In early March, former LSU Football Coach Les Miles stepped down from his role at the University of Kansas following public revelations that he had sexually harassed students for years. Not only that, but the man that hired Miles at KU — then-Athletic Director Jeff Long — also left his position at the university.
It's good to see other universities holding former LSU officials accountable for their actions, but the question remains: why is our own university so unwilling to do the same?
The Husch Blackwell report found that former Athletic Director Joe Alleva had urged Alexander to fire Les Miles for his inappropriate behavior — and yet Miles remained at the University until his football coaching prowess slipped.
This, among other severe Title IX missteps under his administration, proves that Alexander was right to leave his position at OSU. However, we should not forget how Alexander came to our own university in the first place.
The LSU Board of Supervisors, despite a unanimously negative vote of confidence from the Faculty Senate, elected Alexander as president of the University in 2013. The administration that followed would turn out to be disturbingly complicit in sexual assault on campus and even became involved in elaborate coverups.
Now, as his reputation burns, Alexander is taking the LSU Board along with him. He alleges in a recent article from The Chronicle that the Board was deeply controlling in decisions involving athletics. Alexander describes a dinner during which Board members told him that he was to fire then-AD Alleva and hire Scott Woodward with a salary the Board had already negotiated without his knowledge.
Now — though there have been changes in membership over the years — the Board of Supervisors would like you to believe that the weight of blame for the findings of the Husch Blackwell report lies almost entirely at the feet of those no longer with the University.
It is unsurprising that the Board is eager to persuade our community that the corrupt individuals involved in Title IX mishandlings are all gone; that way, they can avoid having to actually hold anyone (especially themselves) accountable.
The truth of the matter is that the Husch Blackwell report identified several people still at the University that were complicit in the mishandling of Title IX cases and helped perpetuate sexual assault culture on campus.
Executive Deputy Athletic Director Verge Ausberry was told by former football player Drake Davis via text message that Davis had assaulted a female student. Despite the obvious safety issue, Ausberry did not report this act of violence to the Title IX Office. For his inaction, he received 30 days of unpaid leave.
The report also found Segar was involved in the mishandling of Title IX prosecution against former football player Derrius Guice. She received only a 21-day unpaid suspension from the University.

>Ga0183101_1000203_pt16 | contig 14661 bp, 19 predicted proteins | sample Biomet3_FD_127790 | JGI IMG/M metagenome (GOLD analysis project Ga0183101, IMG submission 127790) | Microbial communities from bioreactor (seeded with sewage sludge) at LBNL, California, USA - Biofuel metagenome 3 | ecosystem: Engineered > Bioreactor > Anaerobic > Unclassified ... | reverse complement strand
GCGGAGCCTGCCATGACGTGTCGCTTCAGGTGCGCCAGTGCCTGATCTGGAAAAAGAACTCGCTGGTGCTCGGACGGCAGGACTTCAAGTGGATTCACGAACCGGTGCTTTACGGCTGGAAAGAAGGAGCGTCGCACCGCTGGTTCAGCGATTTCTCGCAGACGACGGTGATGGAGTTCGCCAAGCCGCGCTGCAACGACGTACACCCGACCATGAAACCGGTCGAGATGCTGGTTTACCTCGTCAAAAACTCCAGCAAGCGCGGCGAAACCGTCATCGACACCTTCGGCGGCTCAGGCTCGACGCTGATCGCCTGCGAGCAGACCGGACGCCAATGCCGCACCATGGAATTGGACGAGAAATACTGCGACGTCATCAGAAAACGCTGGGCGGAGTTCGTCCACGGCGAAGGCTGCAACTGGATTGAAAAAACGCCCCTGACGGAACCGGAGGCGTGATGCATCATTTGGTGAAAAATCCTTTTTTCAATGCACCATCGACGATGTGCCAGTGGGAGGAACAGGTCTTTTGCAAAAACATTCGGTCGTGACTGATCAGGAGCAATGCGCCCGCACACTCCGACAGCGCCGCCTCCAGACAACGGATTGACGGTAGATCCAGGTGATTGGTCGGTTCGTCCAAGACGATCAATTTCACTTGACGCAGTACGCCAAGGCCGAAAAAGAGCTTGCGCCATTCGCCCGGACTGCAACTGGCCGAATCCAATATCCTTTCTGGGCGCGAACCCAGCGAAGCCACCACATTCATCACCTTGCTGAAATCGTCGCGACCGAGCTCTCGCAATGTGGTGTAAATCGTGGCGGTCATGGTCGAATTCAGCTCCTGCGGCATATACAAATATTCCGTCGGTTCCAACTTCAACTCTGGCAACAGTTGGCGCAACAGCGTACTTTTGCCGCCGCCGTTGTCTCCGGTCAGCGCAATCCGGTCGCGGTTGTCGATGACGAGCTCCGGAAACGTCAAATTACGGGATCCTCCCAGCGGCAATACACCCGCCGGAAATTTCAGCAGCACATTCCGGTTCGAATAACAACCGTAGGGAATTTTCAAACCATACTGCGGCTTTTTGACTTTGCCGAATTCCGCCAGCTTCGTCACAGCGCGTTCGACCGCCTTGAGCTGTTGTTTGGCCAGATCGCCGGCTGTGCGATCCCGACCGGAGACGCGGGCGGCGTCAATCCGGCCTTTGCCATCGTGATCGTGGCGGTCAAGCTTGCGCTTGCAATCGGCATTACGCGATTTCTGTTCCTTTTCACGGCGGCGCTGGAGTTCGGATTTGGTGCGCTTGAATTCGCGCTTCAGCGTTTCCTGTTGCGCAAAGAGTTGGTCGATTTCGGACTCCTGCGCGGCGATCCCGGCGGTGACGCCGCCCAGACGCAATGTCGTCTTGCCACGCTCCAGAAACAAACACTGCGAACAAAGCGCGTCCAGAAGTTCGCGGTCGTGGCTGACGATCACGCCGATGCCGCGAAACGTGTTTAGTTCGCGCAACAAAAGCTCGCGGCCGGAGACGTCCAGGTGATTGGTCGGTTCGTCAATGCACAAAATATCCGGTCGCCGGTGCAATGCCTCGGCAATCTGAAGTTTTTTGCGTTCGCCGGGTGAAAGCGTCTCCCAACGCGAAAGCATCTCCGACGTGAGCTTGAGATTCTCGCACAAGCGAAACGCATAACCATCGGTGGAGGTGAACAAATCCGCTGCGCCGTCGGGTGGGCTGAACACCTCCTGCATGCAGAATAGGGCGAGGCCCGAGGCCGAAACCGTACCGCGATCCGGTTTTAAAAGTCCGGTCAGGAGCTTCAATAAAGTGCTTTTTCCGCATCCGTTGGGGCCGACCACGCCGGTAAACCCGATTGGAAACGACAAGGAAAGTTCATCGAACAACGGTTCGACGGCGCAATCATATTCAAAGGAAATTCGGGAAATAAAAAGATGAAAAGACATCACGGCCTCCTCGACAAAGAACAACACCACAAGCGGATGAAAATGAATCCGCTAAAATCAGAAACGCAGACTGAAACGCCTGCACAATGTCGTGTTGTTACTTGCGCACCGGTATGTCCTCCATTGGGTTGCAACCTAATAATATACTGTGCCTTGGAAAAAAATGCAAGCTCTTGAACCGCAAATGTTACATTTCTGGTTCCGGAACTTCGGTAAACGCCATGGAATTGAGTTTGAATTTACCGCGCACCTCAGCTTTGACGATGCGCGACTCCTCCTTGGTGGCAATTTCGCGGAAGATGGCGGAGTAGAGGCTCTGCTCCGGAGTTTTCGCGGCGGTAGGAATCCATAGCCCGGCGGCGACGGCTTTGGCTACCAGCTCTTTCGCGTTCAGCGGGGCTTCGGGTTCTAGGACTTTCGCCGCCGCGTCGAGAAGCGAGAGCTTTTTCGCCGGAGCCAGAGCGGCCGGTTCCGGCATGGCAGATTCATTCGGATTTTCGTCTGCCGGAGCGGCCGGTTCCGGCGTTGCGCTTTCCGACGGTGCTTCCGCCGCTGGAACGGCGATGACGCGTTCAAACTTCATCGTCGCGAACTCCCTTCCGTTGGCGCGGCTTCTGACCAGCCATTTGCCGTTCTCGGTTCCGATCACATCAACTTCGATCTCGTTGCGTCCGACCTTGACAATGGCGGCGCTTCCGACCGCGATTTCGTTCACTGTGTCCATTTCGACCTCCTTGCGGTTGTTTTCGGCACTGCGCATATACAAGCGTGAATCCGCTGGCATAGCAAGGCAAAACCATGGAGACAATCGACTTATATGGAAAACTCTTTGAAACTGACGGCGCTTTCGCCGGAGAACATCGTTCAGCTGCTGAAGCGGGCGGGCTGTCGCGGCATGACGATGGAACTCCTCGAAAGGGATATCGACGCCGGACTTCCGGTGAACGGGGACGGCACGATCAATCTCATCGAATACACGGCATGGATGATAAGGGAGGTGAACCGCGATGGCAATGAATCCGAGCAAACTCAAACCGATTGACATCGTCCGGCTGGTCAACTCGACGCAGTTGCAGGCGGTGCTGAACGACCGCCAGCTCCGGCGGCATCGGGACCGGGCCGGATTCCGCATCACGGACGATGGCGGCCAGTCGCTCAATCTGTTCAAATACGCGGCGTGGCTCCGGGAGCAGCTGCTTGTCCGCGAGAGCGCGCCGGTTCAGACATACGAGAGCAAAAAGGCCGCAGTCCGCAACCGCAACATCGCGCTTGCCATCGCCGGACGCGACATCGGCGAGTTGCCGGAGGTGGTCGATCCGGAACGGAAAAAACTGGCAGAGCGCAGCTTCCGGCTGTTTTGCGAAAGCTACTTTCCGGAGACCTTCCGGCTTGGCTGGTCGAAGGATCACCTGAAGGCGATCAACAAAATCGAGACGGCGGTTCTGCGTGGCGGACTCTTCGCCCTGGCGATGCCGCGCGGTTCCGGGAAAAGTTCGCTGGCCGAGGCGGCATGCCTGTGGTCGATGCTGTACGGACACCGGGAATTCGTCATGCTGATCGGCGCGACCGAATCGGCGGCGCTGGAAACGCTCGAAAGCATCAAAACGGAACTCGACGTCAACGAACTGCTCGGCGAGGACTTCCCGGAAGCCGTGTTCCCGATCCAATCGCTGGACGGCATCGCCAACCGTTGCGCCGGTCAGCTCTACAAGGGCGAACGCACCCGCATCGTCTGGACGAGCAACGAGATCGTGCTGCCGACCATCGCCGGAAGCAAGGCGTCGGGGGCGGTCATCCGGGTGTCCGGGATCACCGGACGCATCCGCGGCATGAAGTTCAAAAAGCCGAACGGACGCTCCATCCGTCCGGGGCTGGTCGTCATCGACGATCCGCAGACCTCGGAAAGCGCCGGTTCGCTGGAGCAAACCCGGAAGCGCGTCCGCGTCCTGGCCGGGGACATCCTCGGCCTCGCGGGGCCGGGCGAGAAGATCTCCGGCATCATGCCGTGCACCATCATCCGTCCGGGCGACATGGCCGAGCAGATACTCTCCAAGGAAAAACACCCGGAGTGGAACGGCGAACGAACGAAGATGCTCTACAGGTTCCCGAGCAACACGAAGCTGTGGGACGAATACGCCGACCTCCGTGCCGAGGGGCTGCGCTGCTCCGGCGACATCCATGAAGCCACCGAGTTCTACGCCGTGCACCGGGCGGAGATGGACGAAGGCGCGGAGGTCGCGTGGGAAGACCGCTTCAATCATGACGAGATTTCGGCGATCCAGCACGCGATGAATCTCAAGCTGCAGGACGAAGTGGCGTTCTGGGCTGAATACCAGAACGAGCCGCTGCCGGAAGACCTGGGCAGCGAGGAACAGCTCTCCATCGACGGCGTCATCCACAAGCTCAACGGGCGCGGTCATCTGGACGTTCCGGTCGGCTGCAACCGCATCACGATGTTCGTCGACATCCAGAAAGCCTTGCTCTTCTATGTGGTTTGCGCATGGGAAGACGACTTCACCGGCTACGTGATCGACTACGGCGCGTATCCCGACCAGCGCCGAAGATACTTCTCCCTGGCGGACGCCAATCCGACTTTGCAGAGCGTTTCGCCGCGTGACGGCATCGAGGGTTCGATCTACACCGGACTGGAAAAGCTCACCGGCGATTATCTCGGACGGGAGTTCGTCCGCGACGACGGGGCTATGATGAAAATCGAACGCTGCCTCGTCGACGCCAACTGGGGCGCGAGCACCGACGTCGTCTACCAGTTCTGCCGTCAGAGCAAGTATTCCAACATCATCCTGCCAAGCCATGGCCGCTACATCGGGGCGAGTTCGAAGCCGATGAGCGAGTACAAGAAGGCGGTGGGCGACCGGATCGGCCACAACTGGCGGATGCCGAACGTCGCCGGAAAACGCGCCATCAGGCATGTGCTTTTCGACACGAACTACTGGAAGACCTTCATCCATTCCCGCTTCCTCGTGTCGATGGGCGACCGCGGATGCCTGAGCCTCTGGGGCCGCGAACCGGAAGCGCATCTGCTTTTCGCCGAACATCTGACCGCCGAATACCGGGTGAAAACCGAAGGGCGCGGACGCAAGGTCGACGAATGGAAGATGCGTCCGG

For years, Associate Dean of Students and Director of Student Advocacy and Accountability Jonathan Sanders has been letting sexual assaulters off with no more than a slap on the wrist. The majority of offenders disciplined by Sanders experienced no interruption at all to their life on campus. Despite 46 recorded Title IX violations in the past several years, only one student was expelled and only 18 were suspended.
Sanders gave troublingly lenient sanctions to those who committed terrible crimes against students on campus. This trend of offenders receiving virtually no repercussions for their actions perpetuates a University culture that permits sexual violence.
Survivors who dealt with Sanders during their investigations described overwhelmingly negative experiences.
One survivor told USA Today that Sanders had asked her what she was wearing the night she was raped. Others said Sanders didn't even contact the witnesses for their cases.
A petition for Sanders’ resignation has been circulating recently. As one person who signed the petition explained, “I’m signing this because Jonathan Sanders makes SA survivors feel even worse than they did before meeting with him. He makes you lose all hope in the Title IX process.”
It is difficult to see how the University could believe Sanders remains fit for his position.
So let’s be clear: Les Miles and F. King Alexander did terrible things while at the University, but they did not act alone. To act as if the rot starts and ends with individuals who are no longer at the University is a disservice to our community, because many of their accomplices and enablers remain on campus.
And the rotten machinery that allowed such failures to occur — including a Board of Supervisors that is unrepresentative of and unaccountable to our community — remains firmly in place.
Other universities have done more to hold individuals accountable for the Husch Blackwell report than the actual university around which the investigation is centered. It is unacceptable that there have been no substantial consequences for the years of pain this administration has inflicted on survivors in our community.
Until there is accountability, the University’s promises for change ring dishearteningly hollow.
Claire Sullivan is an 18-year-old coastal environmental science freshman from Southbury, CT.